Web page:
Any minute now the first monarch butterflies will wing their way into the northland on their annual migration. Thanks to the first-ever Duluth Monarch Festival this weekend, I learned that the butterflies that return to Minnesota aren’t the ones that left in fall for Mexico, but are their offspring that grew up in early spring somewhere in the southern U.S.
If they aren’t the butterflies that left here, how do they know to return? How can an insect that weighs about the same as a paperclip survive the long flight? These are just some of the intriguing questions that surround monarchs.
On the street where I grew up, milkweed (the monarch caterpillar’s favorite plant food) flourished in a vacant lot kitty-corner from our house. I had a little round wire mesh insect container where I would grow the caterpillars into butterflies indoors. I can’t recall exactly how I learned to do this, but suspect my older brothers taught me. I raised dozens, fascinated by the transformations the caterpillars went through in becoming the beautiful black, orange and white butterflies that are so distinctive and a joy to see.
My attachment to the creatures even extended to the schoolyard. On one of my first days on the kindergarten playground, a boy killed a monarch caterpillar. I thought he was the cruelest person on the planet, and begged him not to kill it because, “These are the ones that make butterflies!” Other than that, I lacked the communication skills to tell him why I was so upset. I ended up burying the caterpillar underneath a pile of playground pebbles. Now I understand his actions were just the casual cruelty of boys (and because he had probably never raised caterpillars), but for the rest of my grade school career, I shunned him as The Boy Who Kills Caterpillars.
Playground killings aside, the monarch population has dropped significantly over the years due to habitat loss, pesticide use, and a wacky climate — to the point that the fall migration to Mexico is in danger of disappearing. The last two years have had the lowest counts in history. Instead of taking up 18 hectares of roosting forest in Mexico (1996), the butterflies now only take up 2-4 hectares.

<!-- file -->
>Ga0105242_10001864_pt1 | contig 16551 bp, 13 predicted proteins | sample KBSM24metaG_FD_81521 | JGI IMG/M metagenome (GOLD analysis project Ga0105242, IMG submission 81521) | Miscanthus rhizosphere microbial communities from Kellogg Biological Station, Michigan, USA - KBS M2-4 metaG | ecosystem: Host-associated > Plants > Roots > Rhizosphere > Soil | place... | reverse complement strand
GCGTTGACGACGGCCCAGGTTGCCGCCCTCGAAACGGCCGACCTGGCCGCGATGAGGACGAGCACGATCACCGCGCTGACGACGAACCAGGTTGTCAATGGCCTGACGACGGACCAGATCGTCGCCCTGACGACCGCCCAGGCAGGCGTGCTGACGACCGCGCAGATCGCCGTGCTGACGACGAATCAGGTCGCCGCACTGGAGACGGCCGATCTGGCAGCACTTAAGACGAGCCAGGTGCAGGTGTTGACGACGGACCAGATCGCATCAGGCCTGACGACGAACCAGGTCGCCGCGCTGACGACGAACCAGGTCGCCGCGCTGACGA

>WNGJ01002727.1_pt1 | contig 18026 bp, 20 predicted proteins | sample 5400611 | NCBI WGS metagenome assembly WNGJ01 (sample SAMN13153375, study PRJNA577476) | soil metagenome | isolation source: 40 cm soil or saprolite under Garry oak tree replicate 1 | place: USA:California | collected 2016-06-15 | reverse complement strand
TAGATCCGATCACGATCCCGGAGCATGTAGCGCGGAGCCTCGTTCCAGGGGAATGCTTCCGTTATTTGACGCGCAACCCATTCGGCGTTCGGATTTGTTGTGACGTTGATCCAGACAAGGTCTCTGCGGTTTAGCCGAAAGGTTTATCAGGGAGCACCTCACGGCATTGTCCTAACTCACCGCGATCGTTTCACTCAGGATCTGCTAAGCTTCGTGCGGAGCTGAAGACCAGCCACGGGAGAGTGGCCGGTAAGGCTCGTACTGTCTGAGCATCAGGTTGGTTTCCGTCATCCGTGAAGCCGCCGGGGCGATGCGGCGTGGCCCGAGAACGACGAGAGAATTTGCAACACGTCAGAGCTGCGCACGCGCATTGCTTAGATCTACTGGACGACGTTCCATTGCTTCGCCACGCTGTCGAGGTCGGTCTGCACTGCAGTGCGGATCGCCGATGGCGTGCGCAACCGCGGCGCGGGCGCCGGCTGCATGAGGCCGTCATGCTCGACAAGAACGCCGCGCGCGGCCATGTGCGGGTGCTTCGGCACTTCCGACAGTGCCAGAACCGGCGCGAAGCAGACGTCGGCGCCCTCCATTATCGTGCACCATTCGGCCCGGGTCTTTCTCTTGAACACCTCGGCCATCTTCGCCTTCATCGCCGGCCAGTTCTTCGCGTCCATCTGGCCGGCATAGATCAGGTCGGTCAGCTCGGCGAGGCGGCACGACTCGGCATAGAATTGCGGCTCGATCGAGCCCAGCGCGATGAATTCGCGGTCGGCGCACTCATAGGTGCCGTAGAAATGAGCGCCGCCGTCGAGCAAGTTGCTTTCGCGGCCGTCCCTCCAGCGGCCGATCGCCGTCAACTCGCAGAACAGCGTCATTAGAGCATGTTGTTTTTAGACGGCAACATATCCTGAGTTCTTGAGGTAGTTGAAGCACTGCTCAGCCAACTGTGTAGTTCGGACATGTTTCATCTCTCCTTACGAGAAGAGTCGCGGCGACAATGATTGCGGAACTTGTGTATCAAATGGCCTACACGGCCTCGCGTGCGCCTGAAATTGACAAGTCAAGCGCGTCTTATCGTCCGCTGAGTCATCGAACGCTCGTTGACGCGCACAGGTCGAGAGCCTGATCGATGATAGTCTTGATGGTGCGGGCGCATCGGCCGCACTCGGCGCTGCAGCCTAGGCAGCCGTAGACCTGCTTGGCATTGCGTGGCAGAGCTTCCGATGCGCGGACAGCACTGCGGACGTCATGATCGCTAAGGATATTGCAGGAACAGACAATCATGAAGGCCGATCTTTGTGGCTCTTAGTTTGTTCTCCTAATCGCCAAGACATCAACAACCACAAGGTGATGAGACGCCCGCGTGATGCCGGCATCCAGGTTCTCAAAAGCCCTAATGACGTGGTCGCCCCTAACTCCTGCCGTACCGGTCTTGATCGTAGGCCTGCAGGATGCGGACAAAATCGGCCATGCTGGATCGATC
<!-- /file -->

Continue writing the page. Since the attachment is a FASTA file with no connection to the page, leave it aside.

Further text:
One relatively painless way to learn more about the plight of the monarch is to read “Flight Behavior,” a novel by Barbara Kingsolver.
The monarch festival I attended is one effort to help this beleaguered bug, and the organizers hope to make it an annual event. The goal was to educate citizens about monarchs and to help people become involved in restoring monarch habitat. One of the speakers was Prof. Karen Oberhauser from the University of Minnesota. She said an estimated two million more milkweed plants are needed for the monarch population to stabilize. To that end, a local group (Duluth Monarch Buddies) was giving away milkweed seeds. Milkweed plants and other butterfly-friendly plants were available for sale.
They were also encouraging people to sign up to be monarch larva (caterpillar) monitors. The Monarch Larva Monitoring Project is a citizen science effort where volunteers track how many monarch eggs and caterpillars are in a local milkweed patch. How I would have loved to do this when I was a child! Heck, I intend to do it now. Monitors visit their sites once a week and enter observations onto a data sheet. The goal is to better understand the health of local monarch populations and how they change over time.
I picked up a packet of milkweed seeds. I can’t wait to plant them and do my small part to save the monarchs. Take that, Boy Who Kills Caterpillars!